Tulip bulbs, the Dutch East India Trading Company, Japanese real estate, tech stocks, US housing—what these disparate assets have in common is a history of bubbles. Sovereign bonds are set to join that list soon as their bubble nears its end.
A year ago, the 10-year US Treasury yielded 3.2% and essentially only Japanese bonds yielded less than zero. Today, negative-yielding bonds total over $16 trillion globally, with issuers ranging from Austria to Slovenia. Despite negative interest rates, massive inflows continue. Think about that. Sovereign governments are CHARGING investors interest to buy their bonds and yet people are still buying them! At negative yields, assets perceived to be the safest in the world may actually be among the riskiest.
Denial ain’t just a river in Egypt – In 1999, tech stocks defied all logic and valuations. Champions of the frenzy denied fundamental measures of value, calling it a “new paradigm.” In 2007, housing bulls pushed home prices sky-high, arguing that “housing prices never go down.” And at the height of the 17th-century Tulip Mania, one scholar claims that a single tulip bulb would have fetched enough to “purchase one of the grandest homes on the most fashionable canal in Amsterdam. Today, justification for this sovereign debt bubble includes arguments like “negative rates are normal.” If there was any doubt, one sure sign of a bubble is when people stop questioning whether it’s a bubble.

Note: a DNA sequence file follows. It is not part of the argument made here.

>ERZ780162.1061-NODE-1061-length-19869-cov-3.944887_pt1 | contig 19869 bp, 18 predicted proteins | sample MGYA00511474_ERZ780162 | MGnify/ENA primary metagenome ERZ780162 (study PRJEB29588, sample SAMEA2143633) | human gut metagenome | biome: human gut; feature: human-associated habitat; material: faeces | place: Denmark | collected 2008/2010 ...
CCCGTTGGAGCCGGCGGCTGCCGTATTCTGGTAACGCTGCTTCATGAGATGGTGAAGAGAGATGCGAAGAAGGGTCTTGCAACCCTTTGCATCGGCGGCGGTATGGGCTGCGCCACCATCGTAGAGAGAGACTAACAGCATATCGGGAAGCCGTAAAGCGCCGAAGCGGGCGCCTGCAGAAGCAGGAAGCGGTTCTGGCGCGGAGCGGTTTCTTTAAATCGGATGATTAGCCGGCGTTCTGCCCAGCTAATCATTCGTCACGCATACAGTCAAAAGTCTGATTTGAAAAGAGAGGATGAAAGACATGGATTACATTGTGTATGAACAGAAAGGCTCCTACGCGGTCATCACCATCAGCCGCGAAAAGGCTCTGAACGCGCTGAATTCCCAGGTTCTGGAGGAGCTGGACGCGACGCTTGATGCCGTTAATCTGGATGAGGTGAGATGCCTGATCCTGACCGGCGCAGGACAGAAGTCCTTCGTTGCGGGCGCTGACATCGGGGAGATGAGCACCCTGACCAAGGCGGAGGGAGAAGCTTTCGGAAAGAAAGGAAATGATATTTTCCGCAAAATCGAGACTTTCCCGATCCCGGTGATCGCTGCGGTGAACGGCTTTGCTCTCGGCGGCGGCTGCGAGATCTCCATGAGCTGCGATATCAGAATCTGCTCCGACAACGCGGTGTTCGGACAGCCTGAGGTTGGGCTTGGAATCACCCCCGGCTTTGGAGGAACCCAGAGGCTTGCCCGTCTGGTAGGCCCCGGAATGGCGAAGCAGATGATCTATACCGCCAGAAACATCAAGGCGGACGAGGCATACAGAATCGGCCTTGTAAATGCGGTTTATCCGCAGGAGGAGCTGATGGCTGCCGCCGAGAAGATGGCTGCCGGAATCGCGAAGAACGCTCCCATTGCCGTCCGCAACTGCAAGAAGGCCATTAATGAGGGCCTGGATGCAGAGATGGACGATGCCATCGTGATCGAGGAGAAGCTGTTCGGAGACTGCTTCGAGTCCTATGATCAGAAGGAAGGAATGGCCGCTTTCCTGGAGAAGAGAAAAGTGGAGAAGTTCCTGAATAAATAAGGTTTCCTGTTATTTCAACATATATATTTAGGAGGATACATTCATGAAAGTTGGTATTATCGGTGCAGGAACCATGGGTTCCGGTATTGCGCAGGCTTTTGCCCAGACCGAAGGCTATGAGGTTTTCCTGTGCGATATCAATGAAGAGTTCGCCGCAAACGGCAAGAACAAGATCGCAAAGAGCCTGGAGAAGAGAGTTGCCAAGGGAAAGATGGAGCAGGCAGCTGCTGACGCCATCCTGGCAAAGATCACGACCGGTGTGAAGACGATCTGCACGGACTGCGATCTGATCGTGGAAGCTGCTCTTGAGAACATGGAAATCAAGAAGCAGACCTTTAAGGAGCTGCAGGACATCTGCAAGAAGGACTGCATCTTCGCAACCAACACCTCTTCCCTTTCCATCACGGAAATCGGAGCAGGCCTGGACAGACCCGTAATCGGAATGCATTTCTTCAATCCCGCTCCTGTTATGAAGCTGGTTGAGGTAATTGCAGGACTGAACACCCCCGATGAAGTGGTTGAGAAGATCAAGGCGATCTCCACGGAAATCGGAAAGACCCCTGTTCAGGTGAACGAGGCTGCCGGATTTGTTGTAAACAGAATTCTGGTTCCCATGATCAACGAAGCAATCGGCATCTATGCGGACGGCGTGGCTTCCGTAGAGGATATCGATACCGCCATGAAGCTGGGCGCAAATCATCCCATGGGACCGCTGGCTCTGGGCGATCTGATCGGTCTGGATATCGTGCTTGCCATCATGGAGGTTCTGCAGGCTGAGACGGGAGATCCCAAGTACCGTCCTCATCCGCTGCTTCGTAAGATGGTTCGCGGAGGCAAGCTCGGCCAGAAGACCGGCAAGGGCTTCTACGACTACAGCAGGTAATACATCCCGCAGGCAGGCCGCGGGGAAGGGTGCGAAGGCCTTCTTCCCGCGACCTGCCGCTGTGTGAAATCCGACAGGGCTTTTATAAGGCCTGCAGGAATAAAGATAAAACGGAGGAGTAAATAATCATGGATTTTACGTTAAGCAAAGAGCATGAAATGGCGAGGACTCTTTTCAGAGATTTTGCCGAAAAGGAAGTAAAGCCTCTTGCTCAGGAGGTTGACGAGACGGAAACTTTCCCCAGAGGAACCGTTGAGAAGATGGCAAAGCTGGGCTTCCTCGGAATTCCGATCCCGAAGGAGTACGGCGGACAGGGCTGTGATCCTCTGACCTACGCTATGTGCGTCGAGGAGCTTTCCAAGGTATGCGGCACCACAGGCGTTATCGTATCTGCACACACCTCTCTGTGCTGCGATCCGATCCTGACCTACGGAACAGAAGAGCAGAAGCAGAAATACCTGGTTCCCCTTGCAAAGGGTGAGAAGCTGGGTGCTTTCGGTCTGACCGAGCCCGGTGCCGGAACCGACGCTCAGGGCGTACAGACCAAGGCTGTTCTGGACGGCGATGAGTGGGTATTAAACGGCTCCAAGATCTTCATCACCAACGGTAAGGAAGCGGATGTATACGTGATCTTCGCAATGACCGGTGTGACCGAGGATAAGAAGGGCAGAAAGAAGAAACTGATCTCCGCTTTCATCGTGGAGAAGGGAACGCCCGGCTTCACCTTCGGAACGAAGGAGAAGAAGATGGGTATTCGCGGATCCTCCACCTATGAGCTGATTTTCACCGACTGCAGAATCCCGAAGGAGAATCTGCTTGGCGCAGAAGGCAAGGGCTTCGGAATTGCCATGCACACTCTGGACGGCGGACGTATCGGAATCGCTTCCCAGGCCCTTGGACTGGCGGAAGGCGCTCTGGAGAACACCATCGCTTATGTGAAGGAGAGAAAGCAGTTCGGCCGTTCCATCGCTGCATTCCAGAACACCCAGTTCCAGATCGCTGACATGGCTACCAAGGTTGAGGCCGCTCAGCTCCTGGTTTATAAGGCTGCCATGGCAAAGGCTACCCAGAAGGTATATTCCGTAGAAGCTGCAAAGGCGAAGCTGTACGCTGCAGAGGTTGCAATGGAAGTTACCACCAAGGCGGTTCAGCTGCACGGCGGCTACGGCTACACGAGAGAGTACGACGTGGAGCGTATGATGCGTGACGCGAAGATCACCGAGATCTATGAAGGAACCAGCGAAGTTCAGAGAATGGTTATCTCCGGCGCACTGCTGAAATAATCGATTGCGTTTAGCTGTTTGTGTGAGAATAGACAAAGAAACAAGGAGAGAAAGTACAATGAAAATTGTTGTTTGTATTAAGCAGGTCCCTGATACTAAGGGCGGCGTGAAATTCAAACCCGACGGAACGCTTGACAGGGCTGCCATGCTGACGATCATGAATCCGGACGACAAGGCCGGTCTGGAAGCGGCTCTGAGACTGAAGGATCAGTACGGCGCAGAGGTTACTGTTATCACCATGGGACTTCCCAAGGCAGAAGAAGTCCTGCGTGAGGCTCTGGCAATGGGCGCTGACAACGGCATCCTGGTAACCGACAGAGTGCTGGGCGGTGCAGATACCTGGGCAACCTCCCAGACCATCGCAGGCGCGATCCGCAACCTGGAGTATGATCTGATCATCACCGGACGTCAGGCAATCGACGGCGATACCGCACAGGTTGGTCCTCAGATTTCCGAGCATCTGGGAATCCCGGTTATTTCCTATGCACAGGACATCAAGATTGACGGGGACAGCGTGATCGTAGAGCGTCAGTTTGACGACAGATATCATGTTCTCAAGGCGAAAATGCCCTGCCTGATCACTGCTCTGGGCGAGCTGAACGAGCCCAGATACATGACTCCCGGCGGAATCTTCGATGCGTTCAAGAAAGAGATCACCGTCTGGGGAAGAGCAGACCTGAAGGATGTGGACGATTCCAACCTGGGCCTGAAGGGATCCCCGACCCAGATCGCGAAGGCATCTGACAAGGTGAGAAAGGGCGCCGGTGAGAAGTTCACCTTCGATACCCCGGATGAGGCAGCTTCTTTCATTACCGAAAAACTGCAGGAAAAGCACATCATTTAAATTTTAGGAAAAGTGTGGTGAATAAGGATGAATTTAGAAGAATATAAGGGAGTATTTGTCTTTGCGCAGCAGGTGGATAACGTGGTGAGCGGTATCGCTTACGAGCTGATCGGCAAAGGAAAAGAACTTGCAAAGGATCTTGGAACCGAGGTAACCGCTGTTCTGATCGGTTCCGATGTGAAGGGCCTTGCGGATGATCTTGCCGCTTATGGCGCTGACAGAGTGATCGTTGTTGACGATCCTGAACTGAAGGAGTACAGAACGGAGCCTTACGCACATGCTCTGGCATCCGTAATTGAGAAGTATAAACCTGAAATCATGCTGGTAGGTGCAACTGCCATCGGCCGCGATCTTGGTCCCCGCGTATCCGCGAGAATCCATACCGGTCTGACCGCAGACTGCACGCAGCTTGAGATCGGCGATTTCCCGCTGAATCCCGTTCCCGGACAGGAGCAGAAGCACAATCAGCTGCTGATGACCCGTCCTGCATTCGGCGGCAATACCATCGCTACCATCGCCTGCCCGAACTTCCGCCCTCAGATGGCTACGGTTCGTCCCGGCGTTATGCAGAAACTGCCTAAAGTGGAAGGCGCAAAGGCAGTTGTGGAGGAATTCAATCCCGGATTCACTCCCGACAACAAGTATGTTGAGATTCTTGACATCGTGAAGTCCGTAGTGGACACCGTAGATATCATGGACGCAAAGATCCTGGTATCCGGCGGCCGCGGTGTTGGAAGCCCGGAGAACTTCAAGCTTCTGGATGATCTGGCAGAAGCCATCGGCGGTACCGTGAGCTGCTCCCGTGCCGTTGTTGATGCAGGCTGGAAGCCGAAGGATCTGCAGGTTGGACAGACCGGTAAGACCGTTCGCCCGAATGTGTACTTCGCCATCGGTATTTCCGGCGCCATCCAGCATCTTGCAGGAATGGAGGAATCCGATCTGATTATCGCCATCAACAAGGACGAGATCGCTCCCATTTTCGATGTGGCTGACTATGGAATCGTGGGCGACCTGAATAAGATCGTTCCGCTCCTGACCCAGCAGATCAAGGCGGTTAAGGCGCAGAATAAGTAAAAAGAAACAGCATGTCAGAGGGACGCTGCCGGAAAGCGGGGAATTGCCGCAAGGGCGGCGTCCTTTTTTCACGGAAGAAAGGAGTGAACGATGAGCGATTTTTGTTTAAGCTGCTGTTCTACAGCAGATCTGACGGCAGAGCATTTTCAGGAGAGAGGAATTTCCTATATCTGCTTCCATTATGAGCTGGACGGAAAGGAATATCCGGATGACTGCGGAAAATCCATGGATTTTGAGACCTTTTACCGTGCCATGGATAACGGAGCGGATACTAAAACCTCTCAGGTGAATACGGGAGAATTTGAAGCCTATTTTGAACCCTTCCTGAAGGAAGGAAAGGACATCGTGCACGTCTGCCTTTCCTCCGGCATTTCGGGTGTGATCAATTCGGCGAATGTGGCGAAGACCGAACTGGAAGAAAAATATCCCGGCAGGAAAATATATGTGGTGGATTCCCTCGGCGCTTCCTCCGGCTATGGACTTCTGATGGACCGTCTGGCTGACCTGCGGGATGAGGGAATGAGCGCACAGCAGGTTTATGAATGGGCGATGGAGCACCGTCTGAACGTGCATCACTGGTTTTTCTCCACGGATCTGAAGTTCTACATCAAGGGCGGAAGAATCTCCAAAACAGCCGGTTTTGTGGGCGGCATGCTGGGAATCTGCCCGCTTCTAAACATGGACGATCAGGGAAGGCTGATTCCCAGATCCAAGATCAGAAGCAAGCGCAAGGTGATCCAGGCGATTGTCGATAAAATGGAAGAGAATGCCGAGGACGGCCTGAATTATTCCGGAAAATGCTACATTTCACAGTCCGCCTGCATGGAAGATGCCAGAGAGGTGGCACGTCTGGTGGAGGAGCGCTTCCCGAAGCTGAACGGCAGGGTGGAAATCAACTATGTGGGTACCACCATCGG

The contagion effect is real – When tech stocks deflated, a recession soon followed in 2001. The popping of the housing bubble in 2008 caused the deepest recession since the Great Depression. We can’t say for certain what will cause today’s conditions in government bonds to change, but when it does the outcome is not going to be pretty.
Source: Blackstone Joe Zidle Chief Investment Strategist
Given our concern about this bubble, we are using alternative solutions for protection – staying mostly in shorter-term bonds, non-traditional bonds and investments that have the ability to adjust to rising interest rates.
Stay tuned – this could get interesting!
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